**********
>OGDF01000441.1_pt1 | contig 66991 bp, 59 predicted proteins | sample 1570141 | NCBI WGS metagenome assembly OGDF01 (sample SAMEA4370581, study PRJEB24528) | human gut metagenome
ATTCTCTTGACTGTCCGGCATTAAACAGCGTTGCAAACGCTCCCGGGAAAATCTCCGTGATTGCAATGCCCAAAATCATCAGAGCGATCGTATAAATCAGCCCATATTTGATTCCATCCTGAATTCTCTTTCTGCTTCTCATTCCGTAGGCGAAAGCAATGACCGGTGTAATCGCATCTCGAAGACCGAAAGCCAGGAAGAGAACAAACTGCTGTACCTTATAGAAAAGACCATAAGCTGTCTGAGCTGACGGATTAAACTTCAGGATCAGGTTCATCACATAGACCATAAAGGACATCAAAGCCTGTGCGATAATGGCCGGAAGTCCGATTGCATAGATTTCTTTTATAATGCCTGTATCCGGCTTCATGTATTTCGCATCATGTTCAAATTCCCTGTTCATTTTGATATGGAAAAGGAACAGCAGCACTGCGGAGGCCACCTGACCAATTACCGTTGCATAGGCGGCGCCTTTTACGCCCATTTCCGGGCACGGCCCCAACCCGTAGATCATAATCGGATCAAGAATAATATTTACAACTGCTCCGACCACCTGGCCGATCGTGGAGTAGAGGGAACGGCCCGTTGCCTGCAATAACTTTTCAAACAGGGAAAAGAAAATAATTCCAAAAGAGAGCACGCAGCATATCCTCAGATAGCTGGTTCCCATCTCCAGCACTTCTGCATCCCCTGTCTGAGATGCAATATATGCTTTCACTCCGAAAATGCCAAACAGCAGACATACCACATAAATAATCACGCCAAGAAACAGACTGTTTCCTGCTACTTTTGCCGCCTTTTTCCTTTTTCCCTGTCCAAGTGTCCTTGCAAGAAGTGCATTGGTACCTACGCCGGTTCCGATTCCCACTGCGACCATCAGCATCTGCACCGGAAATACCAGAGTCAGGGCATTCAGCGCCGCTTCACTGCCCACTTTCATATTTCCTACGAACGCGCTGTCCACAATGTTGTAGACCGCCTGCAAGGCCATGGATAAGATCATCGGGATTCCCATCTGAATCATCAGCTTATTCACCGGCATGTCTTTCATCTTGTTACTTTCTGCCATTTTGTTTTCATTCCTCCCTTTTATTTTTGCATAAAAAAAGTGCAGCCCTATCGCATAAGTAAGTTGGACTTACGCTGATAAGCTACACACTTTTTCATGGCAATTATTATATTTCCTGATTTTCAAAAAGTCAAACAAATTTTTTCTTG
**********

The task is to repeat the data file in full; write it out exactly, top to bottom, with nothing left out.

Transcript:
>OGDF01000441.1_pt1 | contig 66991 bp, 59 predicted proteins | sample 1570141 | NCBI WGS metagenome assembly OGDF01 (sample SAMEA4370581, study PRJEB24528) | human gut metagenome
ATTCTCTTGACTGTCCGGCATTAAACAGCGTTGCAAACGCTCCCGGGAAAATCTCCGTGATTGCAATGCCCAAAATCATCAGAGCGATCGTATAAATCAGCCCATATTTGATTCCATCCTGAATTCTCTTTCTGCTTCTCATTCCGTAGGCGAAAGCAATGACCGGTGTAATCGCATCTCGAAGACCGAAAGCCAGGAAGAGAACAAACTGCTGTACCTTATAGAAAAGACCATAAGCTGTCTGAGCTGACGGATTAAACTTCAGGATCAGGTTCATCACATAGACCATAAAGGACATCAAAGCCTGTGCGATAATGGCCGGAAGTCCGATTGCATAGATTTCTTTTATAATGCCTGTATCCGGCTTCATGTATTTCGCATCATGTTCAAATTCCCTGTTCATTTTGATATGGAAAAGGAACAGCAGCACTGCGGAGGCCACCTGACCAATTACCGTTGCATAGGCGGCGCCTTTTACGCCCATTTCCGGGCACGGCCCCAACCCGTAGATCATAATCGGATCAAGAATAATATTTACAACTGCTCCGACCACCTGGCCGATCGTGGAGTAGAGGGAACGGCCCGTTGCCTGCAATAACTTTTCAAACAGGGAAAAGAAAATAATTCCAAAAGAGAGCACGCAGCATATCCTCAGATAGCTGGTTCCCATCTCCAGCACTTCTGCATCCCCTGTCTGAGATGCAATATATGCTTTCACTCCGAAAATGCCAAACAGCAGACATACCACATAAATAATCACGCCAAGAAACAGACTGTTTCCTGCTACTTTTGCCGCCTTTTTCCTTTTTCCCTGTCCAAGTGTCCTTGCAAGAAGTGCATTGGTACCTACGCCGGTTCCGATTCCCACTGCGACCATCAGCATCTGCACCGGAAATACCAGAGTCAGGGCATTCAGCGCCGCTTCACTGCCCACTTTCATATTTCCTACGAACGCGCTGTCCACAATGTTGTAGACCGCCTGCAAGGCCATGGATAAGATCATCGGGATTCCCATCTGAATCATCAGCTTATTCACCGGCATGTCTTTCATCTTGTTACTTTCTGCCATTTTGTTTTCATTCCTCCCTTTTATTTTTGCATAAAAAAAGTGCAGCCCTATCGCATAAGTAAGTTGGACTTACGCTGATAAGCTACACACTTTTTCATGGCAATTATTATATTTCCTGATTTTCAAAAAGTCAAACAAATTTTTTCTTG